Keeping your life private in this day and age of total surveillance isn’t easy.
That’s because it isn’t just your government that’s spying on you.
We’re all under constant threat of identity theft and other forms of electronic fraud, too.
You might be surprised to learn, though, that the biggest threat to your online privacy…
Recently I talked to privacy expert Frank Ahearn about what you can do to stop endangering your own private data.
Here’s a summary of what he told me.
Freedom Fight: How To Stop Hackers & Government Spies From Targeting You On The Internet!
Do you want more privacy?
Do you want your data to be more protected?
Well, the first thing you’ve got to do is actually stop and THINK about what you post online and what you search for.
Have you ever Googled an idea?
Searched for a hotel?
Posted your private thoughts to Facebook?
Every time you do that, you’re creating connections.
You’re establishing a network of data that CAN be traced back to you.
Here are three questions you need to ask yourself every time you use your computer, your tablet, or your phone… to make sure the hole in your “personal firewall” isn’t one YOU made.
1. What Connections Did You Create Today?
Privacy is based on our connections.
It’s about how we connect to other people.
Anytime someone feels the need to create some privacy and disappear, they need to STOP what they are doing and they need to find a new connection that CANNOT be attached to them.
Think backwards, and think about the things you searched.
Most people and most investigators (and even predators) will look for what a person has left behind.
- What was it you last searched on your computer?
- What phone calls did you make?
- What emails did you send and receive? Did you use the computer for directions to where you are going?
- Did you search for the weather at that locale?
- Did you do some online shopping that could otherwise lead someone to you?
2. Are You Using Privacy Software?
Most people don’t think to use privacy software.
It’s available and you should start using it.
An IP blocker or anonymizer, a prepaid cellphone… these things are NOT private.
They may be private on YOUR end, but they’re not private on the receiver’s end!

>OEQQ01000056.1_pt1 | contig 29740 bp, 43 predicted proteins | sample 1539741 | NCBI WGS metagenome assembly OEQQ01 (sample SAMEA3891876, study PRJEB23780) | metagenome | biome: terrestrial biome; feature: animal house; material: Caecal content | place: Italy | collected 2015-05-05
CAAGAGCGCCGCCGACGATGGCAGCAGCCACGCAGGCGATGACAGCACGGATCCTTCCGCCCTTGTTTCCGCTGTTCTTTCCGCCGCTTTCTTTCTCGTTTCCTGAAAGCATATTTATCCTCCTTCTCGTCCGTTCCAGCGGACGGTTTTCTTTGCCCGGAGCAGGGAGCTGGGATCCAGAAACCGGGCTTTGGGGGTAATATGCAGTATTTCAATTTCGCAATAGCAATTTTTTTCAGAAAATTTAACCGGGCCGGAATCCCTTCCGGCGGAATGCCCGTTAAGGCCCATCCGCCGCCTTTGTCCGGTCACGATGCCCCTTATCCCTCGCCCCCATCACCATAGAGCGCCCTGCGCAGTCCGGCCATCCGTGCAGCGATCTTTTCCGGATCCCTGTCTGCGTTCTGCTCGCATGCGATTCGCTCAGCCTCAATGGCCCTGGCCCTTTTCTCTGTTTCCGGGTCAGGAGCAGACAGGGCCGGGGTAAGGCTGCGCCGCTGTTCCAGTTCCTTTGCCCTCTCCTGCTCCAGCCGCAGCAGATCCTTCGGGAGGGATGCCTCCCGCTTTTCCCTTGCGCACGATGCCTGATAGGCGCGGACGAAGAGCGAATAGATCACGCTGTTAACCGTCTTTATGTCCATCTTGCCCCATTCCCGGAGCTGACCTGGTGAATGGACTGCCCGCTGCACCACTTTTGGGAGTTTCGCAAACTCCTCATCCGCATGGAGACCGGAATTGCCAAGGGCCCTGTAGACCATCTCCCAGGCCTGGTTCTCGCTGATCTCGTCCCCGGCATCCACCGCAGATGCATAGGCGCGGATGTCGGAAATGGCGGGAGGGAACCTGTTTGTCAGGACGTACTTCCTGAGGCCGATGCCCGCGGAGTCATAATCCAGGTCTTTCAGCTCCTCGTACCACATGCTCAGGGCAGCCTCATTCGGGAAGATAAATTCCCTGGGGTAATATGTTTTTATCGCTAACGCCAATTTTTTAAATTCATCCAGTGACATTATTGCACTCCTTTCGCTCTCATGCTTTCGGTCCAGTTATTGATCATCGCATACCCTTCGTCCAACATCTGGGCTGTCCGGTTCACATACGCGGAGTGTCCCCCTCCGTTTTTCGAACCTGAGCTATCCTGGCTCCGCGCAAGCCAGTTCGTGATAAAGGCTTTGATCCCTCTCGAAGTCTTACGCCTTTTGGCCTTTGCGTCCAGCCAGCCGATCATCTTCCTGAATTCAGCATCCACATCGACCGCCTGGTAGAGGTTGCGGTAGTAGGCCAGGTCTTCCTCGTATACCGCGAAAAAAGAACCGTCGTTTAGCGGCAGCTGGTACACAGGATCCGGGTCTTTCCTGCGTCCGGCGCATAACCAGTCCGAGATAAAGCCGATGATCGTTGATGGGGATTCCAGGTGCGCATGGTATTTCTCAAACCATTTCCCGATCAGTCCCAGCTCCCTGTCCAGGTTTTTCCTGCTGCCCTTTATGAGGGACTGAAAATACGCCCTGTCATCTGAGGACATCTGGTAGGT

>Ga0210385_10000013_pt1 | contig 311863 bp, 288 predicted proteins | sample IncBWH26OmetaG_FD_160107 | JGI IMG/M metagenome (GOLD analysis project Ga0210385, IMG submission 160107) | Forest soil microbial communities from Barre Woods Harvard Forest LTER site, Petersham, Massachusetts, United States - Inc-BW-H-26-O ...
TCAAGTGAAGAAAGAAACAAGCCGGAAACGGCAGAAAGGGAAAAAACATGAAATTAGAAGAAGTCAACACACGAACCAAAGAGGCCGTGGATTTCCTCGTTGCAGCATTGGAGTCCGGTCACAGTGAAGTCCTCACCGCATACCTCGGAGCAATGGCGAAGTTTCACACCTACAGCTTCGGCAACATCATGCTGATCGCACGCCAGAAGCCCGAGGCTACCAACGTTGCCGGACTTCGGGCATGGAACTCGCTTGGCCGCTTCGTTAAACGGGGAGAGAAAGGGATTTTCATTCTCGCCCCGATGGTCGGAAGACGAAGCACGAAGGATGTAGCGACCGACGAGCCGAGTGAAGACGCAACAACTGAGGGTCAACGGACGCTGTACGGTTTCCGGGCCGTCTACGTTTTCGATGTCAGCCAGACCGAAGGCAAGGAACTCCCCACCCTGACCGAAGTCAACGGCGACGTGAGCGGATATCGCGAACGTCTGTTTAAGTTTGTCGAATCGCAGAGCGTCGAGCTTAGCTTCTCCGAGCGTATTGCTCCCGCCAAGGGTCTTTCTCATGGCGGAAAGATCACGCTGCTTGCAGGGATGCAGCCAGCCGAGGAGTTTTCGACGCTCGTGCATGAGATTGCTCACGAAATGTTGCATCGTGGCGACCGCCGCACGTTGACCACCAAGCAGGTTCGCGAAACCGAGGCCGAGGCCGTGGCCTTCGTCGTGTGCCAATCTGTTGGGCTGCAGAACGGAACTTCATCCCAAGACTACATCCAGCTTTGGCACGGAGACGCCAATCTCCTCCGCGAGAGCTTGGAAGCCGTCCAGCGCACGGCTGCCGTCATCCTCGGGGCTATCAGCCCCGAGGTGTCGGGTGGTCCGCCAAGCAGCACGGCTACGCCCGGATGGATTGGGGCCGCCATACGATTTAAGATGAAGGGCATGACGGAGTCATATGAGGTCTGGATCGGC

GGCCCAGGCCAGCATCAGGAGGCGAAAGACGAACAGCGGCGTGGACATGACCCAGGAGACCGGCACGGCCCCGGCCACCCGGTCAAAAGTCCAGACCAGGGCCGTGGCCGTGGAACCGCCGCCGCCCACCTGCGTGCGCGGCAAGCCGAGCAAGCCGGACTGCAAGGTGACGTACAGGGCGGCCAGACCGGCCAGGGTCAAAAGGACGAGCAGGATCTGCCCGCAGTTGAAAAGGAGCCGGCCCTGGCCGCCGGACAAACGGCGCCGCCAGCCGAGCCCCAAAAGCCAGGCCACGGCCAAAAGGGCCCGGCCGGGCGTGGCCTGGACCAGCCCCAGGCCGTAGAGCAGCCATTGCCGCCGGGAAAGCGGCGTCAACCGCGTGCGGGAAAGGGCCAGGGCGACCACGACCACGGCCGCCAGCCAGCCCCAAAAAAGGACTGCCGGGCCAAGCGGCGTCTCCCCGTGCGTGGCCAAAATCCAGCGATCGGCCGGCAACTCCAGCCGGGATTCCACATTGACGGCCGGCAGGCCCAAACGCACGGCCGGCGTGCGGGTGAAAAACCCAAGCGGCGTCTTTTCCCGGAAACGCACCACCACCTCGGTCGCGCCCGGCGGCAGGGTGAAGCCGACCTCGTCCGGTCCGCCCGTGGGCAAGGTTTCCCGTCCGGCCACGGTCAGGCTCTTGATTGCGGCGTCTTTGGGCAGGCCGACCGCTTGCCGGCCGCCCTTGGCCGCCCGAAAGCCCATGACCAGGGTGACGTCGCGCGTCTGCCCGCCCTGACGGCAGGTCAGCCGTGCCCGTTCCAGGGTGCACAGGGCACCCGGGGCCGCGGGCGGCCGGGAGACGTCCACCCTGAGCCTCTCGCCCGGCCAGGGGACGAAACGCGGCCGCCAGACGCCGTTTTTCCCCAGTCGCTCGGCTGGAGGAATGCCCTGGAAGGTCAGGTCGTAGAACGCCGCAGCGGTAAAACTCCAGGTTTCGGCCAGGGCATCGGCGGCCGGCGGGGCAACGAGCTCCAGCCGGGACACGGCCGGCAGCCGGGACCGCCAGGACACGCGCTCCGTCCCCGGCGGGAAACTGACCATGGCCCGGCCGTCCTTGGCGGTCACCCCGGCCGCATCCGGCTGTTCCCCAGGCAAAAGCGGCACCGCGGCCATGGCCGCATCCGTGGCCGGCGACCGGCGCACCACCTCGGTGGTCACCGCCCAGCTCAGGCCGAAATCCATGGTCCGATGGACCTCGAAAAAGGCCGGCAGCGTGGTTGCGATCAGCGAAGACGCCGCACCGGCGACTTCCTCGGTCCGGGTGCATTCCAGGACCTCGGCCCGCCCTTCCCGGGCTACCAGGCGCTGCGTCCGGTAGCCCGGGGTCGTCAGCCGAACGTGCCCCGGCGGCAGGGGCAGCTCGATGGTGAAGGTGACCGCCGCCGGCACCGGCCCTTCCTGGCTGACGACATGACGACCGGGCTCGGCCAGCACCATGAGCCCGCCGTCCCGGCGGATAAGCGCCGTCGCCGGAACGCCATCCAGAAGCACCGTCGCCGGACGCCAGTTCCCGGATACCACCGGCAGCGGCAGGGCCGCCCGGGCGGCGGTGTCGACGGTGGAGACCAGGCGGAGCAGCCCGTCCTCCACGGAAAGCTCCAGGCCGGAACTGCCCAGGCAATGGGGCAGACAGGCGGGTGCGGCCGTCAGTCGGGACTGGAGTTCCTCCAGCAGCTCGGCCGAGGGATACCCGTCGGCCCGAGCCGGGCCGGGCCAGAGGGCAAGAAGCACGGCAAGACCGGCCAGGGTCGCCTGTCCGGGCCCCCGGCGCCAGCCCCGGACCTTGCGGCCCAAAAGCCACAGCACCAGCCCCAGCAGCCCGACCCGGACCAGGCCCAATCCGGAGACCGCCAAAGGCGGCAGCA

When you walk into a store and buy a prepaid phone, there is a camera watching you.
You are therefore traceable to that service.
You need to think about online and offline privacy in that sense, in terms of the connections your actions make.
The other reason you need privacy software is that the “secure” websites you are using are only as secure as the people running them.
Every day we hear about compromises of personal data, in which third-party locations see breaches that expose your account data.
Just because someone shows you a baseball with Babe Ruth’s signature on it does not mean that baseball is authentic, and just because a website has a fancy seal on it does not mean it’s actually secure.
3. What Are You Volunteering?
When you use free online services, like Gmail, you are voluntarily giving up a goldmine of personal data.
Your information is scanned and extracted and that information is very valuable.
Just because you delete online information, or shut off your cellphone, or shut off your utilities and cable, doesn’t mean that information goes away.
It is always within the system.
Before you shut things down, start deviating from known information about you on those accounts.
This way, when you leave, they don’t have correct information to use to trace you.
When considering the privacy mistakes you are making, always think in terms of the connections you establish, especially when you volunteer parts of your data and your life.
YOU will always be the greatest threat to your own data security.